Hometown: Atlanta, GA
College: Howard University
Law School: Georgetown University
Occupation: Third year law student. I’m currently in my last year of law school and working as a student attorney for seven juvenile clients involved with delinquency issues in DC Superior Court. Their charges range from aggravated assault to sexual assault.
1. Describe your job in three words. Unpredictable. Frustrating. Rewarding.
2. Tell me about your experience at Howard and what is the biggest difference between Howard and Georgetown? I loved my experience at Howard. I think it was critical in my development as a person and particularly as an African-American woman. There is nothing like an experience at an HBCU in terms of the lifetime relationships I have built with friends and professors. Howard gave me an opportunity to really be nurtured by faculty and engage in experiences that I might not otherwise have—from study abroad in South Africa and Egypt to winning first place for my senior thesis. I truly believe going to Howard was one of the best decisions I have ever made.
HBCUs are special places in terms of the population of individuals who attend the school and all of the sub-cultural elements that exist within that environment. Georgetown Law is similar in that there is a very unique population (crazy is a requirement for law school admission) and cultural aspects that are unique to law school. One of the biggest differences is the workload. There’s a steep learning curve during the first year of law school. Other than the workload, I would say I definitely had a tough adjustment to hearing some of my Georgetown classmates’ insights on minorities and poverty-stricken individuals.
3. You knew you wanted to be in law school because…I had nothing else to do. I kid, but I wanted to be in law school because I wanted to challenge myself. I sincerely believe that there is a value in understanding the law, and there is power in being able to use the law to shape the course of people’s lives.
4. What are you passionate about? I’m passionate about socio-economic and racial justice, particularly race and poverty’s effect on individuals involved in the criminal justice system. I love working with youth. Writing. I recently started a writers’ collective, and members of the group share and edit each other’s work. I also love live music and a good beer. I plan to start brewing soon.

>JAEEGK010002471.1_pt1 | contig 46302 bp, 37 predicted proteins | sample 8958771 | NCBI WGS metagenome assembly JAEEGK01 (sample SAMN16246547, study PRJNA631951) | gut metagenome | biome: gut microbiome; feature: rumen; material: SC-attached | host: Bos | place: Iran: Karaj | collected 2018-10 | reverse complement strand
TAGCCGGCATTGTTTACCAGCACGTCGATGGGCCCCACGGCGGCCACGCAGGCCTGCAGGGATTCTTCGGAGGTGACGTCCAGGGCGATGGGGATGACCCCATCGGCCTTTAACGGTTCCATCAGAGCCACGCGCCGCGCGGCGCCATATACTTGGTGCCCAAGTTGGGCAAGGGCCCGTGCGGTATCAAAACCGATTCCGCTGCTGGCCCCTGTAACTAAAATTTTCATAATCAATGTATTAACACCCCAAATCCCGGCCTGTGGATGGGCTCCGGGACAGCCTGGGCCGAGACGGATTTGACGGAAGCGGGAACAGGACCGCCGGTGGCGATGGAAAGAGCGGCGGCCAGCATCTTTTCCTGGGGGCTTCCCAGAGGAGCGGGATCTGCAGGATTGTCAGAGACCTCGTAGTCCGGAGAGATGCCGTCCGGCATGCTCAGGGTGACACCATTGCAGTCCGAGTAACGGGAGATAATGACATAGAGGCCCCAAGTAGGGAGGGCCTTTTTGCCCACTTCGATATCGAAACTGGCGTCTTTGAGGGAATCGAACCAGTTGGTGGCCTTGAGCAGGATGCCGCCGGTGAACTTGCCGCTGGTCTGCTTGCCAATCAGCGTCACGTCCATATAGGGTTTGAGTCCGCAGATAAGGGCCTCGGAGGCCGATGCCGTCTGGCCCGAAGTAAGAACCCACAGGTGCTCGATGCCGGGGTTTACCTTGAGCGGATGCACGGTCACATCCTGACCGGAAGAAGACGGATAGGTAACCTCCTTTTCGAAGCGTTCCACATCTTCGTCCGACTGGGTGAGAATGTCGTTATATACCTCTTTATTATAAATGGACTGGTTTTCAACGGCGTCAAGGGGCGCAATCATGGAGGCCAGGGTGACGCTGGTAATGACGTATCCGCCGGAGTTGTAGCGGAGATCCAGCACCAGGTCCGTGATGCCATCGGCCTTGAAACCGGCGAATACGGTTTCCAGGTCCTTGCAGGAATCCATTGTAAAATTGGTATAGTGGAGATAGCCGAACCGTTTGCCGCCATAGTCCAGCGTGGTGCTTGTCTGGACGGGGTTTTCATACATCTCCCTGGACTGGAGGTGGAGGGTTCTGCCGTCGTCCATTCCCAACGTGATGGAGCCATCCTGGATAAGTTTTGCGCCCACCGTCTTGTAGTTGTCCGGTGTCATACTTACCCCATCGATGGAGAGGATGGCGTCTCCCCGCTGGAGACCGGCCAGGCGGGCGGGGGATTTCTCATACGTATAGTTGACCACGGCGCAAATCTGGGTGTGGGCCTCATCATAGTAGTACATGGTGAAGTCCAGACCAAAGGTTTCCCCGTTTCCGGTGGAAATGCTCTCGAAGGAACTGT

5. What was it like growing up in Atlanta? I loved growing up in Atlanta, and since I’ve been in DC, I really value the type of upbringing I had as far as schools and even the physical space to just be a kid. I especially loved going to The Children’s School, and I loved growing up with my brother and sister. I’m definitely proud to be southern.
6.Your brother was killed in 2005. How did it change your view of the world? Other than being the most difficult experience of my life, I think that Amaan’s death continues to teach me to appreciate the people in my life, to value time, and to choose to forgive. He definitely was a person who lived each moment of his life as if it was his last, and I continue to use his philosophies in life to motivate myself. In regards to my career, his death has allowed me to have a greater empathy with both victims and criminals. My work in criminal defense has definitely been shaped by my family’s experience and working with criminal defendants has helped me to forgive the individuals that murdered Amaan.
7. Your grandmother always told you…Don’t take no wooden nickels.
8. You don’t understand this: Men. And the rule against perpetuities.
9. Thoughts on love? Love is beautiful, powerful stuff. It’s definitely one of my aspirations to manifest love in everything that I do. As far as romantic love, see the answer to my above question.
10. In ten years you will be…a practicing lawyer, a published author, traveling often, married with three children, and owner of a golden retriever named Basquiat.